The only place I was able to find the invitation for the commission, the total fee for which is £47k, was on the website of Lewisham Education Arts Network. There does not seem to be any wider publicity of this commission, a fact I found very odd considering the size of the commission and its significance to Deptford.

Deadline for applications is 2 April 2017 so potential bidders need to get their skates on.

Friday, 10 March 2017

Old Tidemill Garden: Support a better deal for Deptford

If' you're wondering why the redevelopment of the former Tidemill School on Frankham Street still hasn't started yet, you can find out more this Saturday.

The Old Tidemill Garden will be open and will be hosting 'Stand up and support a better deal for Deptford' in collaboration with the campaigners who have been battling against the council and its developers for several years now to try and get a better outcome from the redevelopment of the site. Members of the campaign group will be in the Deptford Lounge from 11am to 3pm to explain the issues and the current situation.

Concerns focus mainly on the demolition of existing social housing, lack of clarity over the 'affordable' element of the new development, the impact on residents in Frankham House and Princess Louise Building, including loss of light, and the loss of green space, mainly the community garden.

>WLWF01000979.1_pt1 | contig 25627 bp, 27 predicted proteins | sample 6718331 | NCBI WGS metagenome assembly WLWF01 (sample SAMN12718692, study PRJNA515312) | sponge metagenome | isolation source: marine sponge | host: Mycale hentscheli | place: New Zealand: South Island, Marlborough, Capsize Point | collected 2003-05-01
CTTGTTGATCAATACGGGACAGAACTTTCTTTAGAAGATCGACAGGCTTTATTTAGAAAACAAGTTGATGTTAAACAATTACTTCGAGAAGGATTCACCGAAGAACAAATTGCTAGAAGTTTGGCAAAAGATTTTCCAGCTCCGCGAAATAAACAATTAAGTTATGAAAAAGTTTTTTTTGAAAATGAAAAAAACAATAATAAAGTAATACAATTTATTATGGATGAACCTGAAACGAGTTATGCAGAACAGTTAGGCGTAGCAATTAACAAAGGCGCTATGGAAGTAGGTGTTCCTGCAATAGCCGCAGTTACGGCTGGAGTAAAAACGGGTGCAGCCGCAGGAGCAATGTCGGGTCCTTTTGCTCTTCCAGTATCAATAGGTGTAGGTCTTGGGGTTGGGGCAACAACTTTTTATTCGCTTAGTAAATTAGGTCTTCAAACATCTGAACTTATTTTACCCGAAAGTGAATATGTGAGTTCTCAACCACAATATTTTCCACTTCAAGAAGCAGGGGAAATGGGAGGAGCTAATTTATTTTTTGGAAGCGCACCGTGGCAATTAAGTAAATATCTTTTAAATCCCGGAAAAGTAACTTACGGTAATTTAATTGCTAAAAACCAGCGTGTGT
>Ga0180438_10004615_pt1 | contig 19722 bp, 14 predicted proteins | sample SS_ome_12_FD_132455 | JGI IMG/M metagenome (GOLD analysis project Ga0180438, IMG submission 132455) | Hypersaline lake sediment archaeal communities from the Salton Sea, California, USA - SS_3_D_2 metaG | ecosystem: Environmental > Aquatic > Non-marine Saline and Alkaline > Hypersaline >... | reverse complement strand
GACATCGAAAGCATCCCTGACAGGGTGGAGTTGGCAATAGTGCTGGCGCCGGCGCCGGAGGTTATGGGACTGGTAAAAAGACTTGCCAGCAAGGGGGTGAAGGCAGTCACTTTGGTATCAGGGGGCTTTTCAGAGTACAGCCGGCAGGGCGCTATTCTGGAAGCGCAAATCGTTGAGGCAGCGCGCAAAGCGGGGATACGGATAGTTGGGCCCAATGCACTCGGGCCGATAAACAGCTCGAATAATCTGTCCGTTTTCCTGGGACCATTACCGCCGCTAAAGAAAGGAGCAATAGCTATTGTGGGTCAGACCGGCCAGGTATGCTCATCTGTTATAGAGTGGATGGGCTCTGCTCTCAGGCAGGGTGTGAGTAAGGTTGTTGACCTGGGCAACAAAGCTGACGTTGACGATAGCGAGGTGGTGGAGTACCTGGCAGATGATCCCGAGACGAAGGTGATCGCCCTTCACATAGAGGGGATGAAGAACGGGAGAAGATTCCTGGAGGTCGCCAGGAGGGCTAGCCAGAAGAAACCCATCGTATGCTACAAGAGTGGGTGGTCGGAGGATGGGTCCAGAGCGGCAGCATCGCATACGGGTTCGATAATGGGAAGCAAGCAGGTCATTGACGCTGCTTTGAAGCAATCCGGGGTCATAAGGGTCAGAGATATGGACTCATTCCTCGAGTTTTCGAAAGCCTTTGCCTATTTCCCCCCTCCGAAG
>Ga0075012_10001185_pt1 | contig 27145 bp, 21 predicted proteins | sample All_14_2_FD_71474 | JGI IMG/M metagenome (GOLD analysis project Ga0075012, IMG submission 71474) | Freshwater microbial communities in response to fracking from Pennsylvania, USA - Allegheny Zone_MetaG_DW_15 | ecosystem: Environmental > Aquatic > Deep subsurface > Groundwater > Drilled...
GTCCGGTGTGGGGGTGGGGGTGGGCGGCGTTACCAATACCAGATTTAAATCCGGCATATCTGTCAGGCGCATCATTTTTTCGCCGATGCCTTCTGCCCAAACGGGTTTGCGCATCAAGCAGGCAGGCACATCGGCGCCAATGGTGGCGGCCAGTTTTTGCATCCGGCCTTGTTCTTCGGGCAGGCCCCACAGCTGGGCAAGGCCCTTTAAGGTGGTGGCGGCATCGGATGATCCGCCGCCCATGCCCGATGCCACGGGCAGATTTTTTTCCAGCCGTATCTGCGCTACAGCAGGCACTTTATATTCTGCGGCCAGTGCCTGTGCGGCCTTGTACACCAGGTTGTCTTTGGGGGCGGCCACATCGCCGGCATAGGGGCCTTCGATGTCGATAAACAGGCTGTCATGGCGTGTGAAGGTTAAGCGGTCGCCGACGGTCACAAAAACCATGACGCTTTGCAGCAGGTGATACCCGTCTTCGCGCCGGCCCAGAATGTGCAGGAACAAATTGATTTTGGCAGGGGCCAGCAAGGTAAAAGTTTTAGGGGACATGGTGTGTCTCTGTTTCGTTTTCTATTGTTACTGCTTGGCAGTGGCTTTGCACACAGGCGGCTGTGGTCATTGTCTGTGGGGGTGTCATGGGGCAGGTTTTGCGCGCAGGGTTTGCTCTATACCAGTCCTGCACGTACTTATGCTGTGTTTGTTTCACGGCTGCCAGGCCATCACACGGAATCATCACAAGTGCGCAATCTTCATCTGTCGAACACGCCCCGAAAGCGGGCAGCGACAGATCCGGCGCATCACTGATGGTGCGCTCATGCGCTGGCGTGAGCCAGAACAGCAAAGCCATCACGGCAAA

I wrote about the development last year; since that time the council claims that it has been working with campaigners to get a better deal for the community. The proposals came before the council's strategic planning committee last December and the committee agreed to defer a decision for the following reasons;

1. for clarification of impacts on neighbouring properties, particularly Frankham House and Princess Louise Building, in respect of daylight and boundary treatments;
2. for re-consideration of the way the proposed open spaces and communal areas would be run, managed and shared in order to compensate for the loss of the former school garden, particularly with regard to their use by children;
3. for justification of the demolition of Reginald House and details on the terms of re- location of residents of Reginald House; and
4. for the net contribution to affordable housing to be clarified.

What has happened since? From what I hear on the grapevine, very little.

The garden is open from 11am to 3pm, via the Reginald Road entrance. If you've not been in before, it's worth a visit and you can help clear and tidy the garden. Tools and gloves provided.